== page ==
“Oh hey bubba, how have you been”

I would instantly recognise that voice from anywhere –

I turned around and was greeted with a familiar smile and some of the most beautiful indigenous painting’s that I’ve seen.

With my work through Operation Mobilise, we’ve been blessed to spend time on the streets talking to many different individuals who are experiencing homelessness.

Mary is an elderly indigenous lady who I’ve met on previous outreaches but hadn’t seen in years.

She’s a modern day impressionist…

With something as simple as chalk she conveys a life-time worth of stories on the streets of our cities.

Not only does she bring joy to everyone she meets with her art, but she wears an infectious positive attitude and a smile that doesn’t waver.

She serves as a reminder that it’s our mindset & not our circumstances that define our happiness.

When we first headed out onto the streets to spend time with the homeless I naively thought about what I could do to help those I’d meet.

The reality is, I’m the one who has been learning through every conversation I have and every story that I hear.

The people who are homeless on the street epitomise resilience, grit & persistence.

We often complain about not having enough, or life being unfair –

I’ve met many people who are homeless who have been dealt a far worse hand, however still manage to view the world through positive lens.

As a founder of my own not-for-profit charity that aims to develop solutions for those experiencing homelessness, I’m often asked – what is the greatest lesson I’ve learnt?

If I was to distill it into one simple sentence…

Those on the streets are homeless yet not hopeless.

We are too busy to listen & too quick to judge.

Have you ever walked past a homeless person & diverted your eyes because you weren’t sure what to do?

Often, because we’re unsure how we can help, we are paralysed by inaction.

I’ve learnt that even the smallest gesture can make a huge difference to an individual.

Talking to people out there on the streets we’ve learnt that it’s not food or money that they need – it’s actually respect, dignity & our time.

The homeless are not foodless nor moneyless, there are support systems for these needs to be looked after.

It’s a home that they seek & home’s come in many forms.

We take for granted how critical a shelter with warm clothes & a bed is, but more importantly we don’t appreciate what a safe environment is.

A shoulder to lean on and a place to share their thoughts is such a simple request and it’s something we can all give.

When we’re at home and having a bad day, if someone asks us –

‘Is everything okay?’

Even if we dismiss it…

‘Yeah, I’m fine’

The sadness may persist, but deep inside we experience a feeling of warmth with the knowledge that people care and are looking out for us.

We all know the value of community so why can’t we extend this warmth to everyone we meet?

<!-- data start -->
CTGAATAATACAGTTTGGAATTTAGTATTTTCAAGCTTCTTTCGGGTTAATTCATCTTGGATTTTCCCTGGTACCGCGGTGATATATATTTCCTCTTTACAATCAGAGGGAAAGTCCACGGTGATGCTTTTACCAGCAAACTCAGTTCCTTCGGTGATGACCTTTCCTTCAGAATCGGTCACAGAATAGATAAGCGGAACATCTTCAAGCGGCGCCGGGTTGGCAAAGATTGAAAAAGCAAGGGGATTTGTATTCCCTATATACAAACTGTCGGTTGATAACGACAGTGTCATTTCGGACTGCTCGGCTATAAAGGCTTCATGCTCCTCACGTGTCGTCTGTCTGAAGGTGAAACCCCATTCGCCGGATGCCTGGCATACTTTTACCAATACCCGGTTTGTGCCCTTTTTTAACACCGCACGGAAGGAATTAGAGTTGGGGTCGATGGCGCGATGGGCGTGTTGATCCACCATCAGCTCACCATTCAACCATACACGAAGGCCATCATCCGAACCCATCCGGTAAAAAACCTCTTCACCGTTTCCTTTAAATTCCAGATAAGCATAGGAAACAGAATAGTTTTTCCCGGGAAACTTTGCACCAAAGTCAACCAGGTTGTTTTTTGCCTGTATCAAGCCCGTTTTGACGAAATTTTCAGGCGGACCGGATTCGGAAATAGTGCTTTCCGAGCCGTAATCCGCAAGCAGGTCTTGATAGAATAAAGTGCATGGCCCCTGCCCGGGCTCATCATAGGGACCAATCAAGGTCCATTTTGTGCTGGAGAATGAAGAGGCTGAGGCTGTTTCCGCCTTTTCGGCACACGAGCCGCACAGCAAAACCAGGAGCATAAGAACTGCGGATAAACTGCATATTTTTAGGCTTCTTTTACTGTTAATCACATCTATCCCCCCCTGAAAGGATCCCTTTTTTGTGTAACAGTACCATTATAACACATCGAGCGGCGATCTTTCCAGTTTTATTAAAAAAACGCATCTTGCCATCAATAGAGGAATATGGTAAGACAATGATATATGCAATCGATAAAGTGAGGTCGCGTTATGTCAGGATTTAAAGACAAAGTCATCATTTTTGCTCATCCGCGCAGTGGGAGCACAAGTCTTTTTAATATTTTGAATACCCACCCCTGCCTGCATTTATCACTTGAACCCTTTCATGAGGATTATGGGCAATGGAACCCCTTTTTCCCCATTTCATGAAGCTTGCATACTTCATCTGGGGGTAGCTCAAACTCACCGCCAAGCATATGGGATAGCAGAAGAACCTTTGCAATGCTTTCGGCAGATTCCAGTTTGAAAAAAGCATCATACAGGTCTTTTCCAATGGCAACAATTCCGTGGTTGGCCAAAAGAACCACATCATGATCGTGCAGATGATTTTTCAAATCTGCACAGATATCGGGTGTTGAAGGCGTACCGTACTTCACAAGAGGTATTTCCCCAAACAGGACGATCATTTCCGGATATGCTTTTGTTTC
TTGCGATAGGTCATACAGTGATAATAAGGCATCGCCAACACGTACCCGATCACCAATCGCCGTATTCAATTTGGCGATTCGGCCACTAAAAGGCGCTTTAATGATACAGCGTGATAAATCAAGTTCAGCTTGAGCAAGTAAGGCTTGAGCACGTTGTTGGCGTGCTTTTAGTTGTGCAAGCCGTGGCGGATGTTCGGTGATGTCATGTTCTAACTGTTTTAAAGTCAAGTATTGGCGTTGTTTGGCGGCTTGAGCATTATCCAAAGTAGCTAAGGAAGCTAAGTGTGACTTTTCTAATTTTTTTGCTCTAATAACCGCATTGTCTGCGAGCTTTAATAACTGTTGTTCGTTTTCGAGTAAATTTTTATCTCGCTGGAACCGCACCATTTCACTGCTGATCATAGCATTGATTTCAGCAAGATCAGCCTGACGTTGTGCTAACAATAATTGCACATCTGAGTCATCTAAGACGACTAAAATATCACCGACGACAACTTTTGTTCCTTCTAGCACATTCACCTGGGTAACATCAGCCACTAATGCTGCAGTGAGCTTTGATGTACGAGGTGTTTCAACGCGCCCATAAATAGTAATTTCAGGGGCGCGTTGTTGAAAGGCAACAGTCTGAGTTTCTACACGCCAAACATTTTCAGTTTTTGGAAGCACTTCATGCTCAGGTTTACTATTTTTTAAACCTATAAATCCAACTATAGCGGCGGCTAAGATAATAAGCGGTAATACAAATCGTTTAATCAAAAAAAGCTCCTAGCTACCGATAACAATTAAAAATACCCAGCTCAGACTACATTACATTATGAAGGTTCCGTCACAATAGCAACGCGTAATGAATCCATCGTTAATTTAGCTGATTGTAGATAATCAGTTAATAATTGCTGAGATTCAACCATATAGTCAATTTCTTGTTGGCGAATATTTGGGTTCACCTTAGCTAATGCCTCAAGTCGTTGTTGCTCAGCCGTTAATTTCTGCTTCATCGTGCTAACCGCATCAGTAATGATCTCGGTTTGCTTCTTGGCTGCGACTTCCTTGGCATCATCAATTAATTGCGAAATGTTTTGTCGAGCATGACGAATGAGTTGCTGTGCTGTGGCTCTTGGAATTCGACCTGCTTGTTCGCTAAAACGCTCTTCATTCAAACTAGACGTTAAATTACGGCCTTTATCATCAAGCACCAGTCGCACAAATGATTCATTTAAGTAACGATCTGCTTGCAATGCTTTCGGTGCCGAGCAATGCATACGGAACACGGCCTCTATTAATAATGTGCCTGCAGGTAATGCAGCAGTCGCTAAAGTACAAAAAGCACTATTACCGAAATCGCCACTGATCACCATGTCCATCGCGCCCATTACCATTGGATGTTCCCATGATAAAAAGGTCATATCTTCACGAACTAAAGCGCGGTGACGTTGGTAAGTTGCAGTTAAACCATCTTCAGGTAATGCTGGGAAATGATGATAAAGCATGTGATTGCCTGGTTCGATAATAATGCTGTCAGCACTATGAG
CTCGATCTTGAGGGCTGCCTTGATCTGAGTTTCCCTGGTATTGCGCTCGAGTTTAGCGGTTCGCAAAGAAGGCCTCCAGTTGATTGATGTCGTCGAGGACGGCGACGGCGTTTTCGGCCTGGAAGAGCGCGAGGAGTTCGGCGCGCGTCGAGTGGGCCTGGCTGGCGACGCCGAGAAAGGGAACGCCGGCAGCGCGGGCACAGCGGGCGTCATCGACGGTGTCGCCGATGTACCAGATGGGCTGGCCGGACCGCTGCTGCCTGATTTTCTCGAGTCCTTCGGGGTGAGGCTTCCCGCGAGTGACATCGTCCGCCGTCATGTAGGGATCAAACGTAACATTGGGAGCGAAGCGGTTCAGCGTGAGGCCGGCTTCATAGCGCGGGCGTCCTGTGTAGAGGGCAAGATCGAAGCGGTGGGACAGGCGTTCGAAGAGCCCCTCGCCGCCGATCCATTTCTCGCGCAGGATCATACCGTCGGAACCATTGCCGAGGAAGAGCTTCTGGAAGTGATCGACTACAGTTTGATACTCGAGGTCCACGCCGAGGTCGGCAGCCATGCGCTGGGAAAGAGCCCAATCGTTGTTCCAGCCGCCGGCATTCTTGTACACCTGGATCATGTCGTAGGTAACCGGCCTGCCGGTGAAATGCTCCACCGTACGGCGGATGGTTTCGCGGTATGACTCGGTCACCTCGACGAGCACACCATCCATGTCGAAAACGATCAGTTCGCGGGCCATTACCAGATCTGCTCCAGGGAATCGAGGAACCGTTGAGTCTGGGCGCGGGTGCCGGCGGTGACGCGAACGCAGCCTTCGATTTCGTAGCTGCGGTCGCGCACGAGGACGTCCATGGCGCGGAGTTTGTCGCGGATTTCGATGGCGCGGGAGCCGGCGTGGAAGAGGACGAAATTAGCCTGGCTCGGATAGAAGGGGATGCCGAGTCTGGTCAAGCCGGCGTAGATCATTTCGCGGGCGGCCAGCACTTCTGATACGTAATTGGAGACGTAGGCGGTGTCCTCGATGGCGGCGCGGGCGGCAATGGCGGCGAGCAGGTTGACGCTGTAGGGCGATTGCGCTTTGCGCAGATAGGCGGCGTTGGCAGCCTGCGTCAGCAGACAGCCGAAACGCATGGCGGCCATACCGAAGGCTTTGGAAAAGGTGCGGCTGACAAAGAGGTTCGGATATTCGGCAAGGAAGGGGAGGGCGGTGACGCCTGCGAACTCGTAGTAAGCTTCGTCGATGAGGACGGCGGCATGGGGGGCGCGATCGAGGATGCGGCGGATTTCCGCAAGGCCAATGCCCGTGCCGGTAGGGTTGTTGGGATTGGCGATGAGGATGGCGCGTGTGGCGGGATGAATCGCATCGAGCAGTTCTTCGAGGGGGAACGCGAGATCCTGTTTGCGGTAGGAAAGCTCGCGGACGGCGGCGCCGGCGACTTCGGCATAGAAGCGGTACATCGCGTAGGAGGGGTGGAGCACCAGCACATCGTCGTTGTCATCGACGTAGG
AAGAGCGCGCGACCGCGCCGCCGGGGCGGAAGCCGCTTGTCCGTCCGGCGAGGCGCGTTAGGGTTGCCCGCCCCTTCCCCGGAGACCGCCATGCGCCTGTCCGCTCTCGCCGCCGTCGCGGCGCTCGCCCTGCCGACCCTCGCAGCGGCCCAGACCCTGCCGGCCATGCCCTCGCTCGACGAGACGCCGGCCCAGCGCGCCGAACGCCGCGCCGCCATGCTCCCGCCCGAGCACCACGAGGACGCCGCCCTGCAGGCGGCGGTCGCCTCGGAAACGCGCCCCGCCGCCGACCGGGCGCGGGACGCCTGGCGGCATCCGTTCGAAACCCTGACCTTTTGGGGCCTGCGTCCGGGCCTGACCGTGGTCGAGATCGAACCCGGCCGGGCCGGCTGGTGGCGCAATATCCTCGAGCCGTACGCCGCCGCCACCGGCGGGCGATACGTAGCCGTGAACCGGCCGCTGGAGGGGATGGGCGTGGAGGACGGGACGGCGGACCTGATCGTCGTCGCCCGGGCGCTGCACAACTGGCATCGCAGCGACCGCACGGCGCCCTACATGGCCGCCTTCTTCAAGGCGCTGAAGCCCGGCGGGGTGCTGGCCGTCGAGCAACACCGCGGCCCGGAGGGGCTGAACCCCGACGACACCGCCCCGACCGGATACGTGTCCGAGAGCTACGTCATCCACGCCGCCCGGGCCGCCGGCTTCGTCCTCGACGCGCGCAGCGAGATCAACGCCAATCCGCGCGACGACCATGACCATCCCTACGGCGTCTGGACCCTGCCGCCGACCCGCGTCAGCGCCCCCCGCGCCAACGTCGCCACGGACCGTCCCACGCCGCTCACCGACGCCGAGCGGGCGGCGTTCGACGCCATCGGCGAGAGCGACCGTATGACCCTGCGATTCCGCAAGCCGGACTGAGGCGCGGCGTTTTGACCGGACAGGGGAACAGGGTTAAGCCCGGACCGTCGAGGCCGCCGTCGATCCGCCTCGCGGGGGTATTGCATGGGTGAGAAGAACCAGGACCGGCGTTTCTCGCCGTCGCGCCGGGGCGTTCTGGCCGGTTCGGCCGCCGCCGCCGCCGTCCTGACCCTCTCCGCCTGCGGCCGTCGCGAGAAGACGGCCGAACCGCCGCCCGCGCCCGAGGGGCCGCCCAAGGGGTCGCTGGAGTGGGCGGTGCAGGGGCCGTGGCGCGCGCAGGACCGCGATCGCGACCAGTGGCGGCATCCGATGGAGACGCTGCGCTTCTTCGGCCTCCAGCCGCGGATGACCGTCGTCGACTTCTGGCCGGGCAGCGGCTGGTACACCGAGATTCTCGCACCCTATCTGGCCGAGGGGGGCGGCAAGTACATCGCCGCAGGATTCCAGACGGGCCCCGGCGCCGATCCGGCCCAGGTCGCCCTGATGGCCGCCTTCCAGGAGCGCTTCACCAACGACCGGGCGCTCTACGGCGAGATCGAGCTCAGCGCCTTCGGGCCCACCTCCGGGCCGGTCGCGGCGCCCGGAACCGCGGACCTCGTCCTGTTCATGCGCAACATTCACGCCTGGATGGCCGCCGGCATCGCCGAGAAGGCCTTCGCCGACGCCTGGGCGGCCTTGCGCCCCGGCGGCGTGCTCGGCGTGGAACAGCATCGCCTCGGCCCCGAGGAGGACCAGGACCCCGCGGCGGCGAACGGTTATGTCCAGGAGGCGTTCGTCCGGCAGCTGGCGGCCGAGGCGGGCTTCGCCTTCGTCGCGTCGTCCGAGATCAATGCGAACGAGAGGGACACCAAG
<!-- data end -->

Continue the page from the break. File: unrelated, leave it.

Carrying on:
We aren’t willing to sit with those who need it most and ask them how they’re going.

Those who are homeless, have the same feelings and experience the full myriad of emotions that we all do.

Even if we can’t see the immediate difference in someone’s life, we have to become aware as a society that every little act of kindness counts.

It seems that if there isn’t a tangible return on our investment of time, we aren’t willing to help someone in need.

I think it’s time we redefine as a society, how we can help those on the street…

Instead of thinking about changing the world, it’s now time to start thinking about changing individual lives.

We spend so much time chasing after causes & campaigning for solutions for so many things.

It’s time to remember that every person who is homeless has a story to tell and is a person just like you & I.

It’s time for us to stop walking past people sitting on the streets because of our own fear & culpability.

It’s time to stop thinking that the problem is too big so there’s no point in us doing anything at all.

It’s time for the stereotype that every homeless person is that old junkie man drinking out of a brown paper bag to end.

We know how important it is to check in on our brothers, our sisters & all of our friends. Why have we left behind those who need it most?

A simple conversation truly can change a life.

We may not be able to change the world, but if we all set about changing just 1 life it would make a hell of a difference.

We live in a society that has so much, yet it’s those who have the least who have taught me the most about living.

The greatest exercise for the human heart is reaching down to lift someone up

Thank you for reading this blog. If you enjoyed it, please subscribe below so you can stay up to date with all the new posts!

If you haven’t yet, please check out my first posts – Introduction: Who is Nahu, The Night I Almost Died, Are Our Lives Really That Bad, When Life Forgot The LemonsThe Life Lessons From TanningWhat’s The Worst That Can Happen?My 4 Favourite European Cities, Time Isn’t RealLife Without a FatherRunning A Half-MarathonStories From The Street, Filter Bubbles, The Growth Mindset & My Biggest Fear!

Nahu x

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A Gen-Y kid's blog on his journey of reflection and self-discovery. Stories of sport, adventure and travelling around the world come together to provide a unique perspective about overcoming adversity after a near-death experience. Tackling the big questions with real, unfiltered answers.

1 Comment

Can Social Justice Actually Make Any Difference? | Na-Who? · October 28, 2018 at 8:54 PM

[…] yet, please check out my other blog posts – Introduction: Who is Nahu, The Night I Almost Died, What Mary Taught Me, Are Our Lives Really That Bad, When Life Forgot The Lemons, The Life Lessons From […]

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